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Hello!

My name is Lynne Yancy. I am an artist, writer, and teacher originally from the Chicago area who now lives in Texas with my family and a small herd of domestic animals. That’s enough chatter about that.

The Real Reason Behind (yet another) Food Site

I love to cook. I love to try new recipes and put ingredients together in ways I’ve never done before. I don’t love having to scroll for ages down web pages, past process pictures and paragraphs of chatter unrelated to the food after a recipe’s title has enticed me to investigate further. That drives me crazy. I just want the recipe. I can’t be the only one who feels this way.

 

RecipesUpFront is my response to the frustration some cooks feel when they just want the recipe (for Pete’s sake!). Here the recipes are the focus and the chatter is limited to the food. I’m not going to tell you about the furniture I’m refinishing, the knitting that occupies my evenings, the cute antics my cats devise, home remodeling, traffic that ruined my drive, or any other matters that have nothing to do with creating and enjoying food. What I will do, though, is stay engaged with you if you have questions about the recipes and I’ll welcome your input about improvements and changes you make to the posted recipes.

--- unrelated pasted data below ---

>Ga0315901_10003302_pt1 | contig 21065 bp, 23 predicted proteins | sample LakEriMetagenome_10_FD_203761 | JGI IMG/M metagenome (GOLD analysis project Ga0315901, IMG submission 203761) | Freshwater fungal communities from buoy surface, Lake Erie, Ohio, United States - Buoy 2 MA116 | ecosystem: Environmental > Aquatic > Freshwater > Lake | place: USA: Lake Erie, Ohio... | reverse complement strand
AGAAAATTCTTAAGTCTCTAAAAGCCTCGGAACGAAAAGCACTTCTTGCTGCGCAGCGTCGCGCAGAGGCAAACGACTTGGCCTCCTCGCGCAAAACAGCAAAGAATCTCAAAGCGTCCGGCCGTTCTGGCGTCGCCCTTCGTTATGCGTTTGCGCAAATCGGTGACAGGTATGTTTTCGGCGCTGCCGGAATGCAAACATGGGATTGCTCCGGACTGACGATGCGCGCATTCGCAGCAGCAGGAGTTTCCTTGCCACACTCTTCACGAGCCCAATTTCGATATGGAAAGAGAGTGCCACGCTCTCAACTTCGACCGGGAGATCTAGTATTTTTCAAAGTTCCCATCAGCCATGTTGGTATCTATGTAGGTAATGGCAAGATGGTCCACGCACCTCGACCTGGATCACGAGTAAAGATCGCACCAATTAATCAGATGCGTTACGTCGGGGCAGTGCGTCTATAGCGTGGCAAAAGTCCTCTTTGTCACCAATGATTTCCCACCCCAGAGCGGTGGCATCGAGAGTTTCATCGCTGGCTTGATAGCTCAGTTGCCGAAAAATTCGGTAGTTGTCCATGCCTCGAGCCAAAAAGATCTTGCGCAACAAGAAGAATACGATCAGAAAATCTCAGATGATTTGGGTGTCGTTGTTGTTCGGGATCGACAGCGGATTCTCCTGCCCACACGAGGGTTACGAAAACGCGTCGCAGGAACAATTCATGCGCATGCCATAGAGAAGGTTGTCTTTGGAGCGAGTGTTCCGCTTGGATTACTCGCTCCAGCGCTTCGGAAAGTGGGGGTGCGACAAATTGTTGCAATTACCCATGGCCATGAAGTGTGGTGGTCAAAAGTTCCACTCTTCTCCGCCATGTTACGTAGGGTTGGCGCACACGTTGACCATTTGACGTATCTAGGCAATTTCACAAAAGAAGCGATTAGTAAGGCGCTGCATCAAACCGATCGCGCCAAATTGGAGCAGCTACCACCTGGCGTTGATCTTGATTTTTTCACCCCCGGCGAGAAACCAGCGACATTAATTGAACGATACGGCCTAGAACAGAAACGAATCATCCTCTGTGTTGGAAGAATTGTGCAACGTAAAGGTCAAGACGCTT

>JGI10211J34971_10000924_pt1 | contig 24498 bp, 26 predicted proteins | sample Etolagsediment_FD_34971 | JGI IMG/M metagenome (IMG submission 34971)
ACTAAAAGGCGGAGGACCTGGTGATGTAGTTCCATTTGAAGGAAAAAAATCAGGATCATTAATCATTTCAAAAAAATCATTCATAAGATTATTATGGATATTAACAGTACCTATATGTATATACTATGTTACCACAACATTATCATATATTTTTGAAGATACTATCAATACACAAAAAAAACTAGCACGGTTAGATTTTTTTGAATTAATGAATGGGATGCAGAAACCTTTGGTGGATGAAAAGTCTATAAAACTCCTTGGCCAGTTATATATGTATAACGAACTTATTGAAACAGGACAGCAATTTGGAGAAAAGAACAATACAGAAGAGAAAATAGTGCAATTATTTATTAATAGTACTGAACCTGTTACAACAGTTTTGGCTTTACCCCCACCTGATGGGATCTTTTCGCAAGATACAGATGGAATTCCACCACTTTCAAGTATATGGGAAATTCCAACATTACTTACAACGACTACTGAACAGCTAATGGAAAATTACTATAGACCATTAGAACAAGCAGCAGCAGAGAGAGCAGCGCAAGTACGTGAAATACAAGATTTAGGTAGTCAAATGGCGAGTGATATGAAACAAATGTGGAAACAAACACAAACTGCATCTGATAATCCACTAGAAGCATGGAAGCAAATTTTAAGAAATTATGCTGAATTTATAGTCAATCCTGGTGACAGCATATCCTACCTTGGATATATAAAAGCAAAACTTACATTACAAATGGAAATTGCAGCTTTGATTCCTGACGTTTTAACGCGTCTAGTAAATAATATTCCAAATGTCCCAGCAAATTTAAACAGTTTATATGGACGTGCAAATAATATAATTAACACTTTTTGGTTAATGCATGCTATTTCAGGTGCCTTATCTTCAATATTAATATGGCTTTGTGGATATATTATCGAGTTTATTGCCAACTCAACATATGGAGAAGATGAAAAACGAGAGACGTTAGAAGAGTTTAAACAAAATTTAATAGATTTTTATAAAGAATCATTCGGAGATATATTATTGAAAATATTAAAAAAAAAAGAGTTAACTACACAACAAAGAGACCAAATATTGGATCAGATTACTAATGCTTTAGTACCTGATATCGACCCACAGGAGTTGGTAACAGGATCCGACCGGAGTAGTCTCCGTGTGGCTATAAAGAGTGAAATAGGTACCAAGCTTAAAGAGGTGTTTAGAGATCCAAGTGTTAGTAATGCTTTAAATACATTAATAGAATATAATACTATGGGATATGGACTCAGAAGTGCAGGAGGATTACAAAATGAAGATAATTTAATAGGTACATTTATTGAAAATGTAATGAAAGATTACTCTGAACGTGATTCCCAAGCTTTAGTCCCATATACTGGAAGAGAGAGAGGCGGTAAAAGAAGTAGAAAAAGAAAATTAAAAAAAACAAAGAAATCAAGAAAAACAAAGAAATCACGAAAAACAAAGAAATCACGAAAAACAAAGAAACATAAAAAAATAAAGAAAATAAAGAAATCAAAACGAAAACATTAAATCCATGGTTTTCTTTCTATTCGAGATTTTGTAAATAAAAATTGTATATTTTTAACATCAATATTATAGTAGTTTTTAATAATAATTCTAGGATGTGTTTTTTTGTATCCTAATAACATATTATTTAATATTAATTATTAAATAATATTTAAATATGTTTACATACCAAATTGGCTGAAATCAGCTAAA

Some History about the Recipes on this Site

My great-Grandma, Grandma, and mother cooked with lard. I still remember the bowl of bacon drippings in my mother’s refrigerator that was used and added to every weekend when my mother made Bratkartoffein—German fried potatoes—which she lamented were never as good as her mother’s. My Grandma’s sister, Aunt Kitty, made a hot German potato salad so well it was practically a given that dish would be on the table for any kind of family gathering; they were “command performance” potatoes. As I was going through their recipes, I thought about their lives.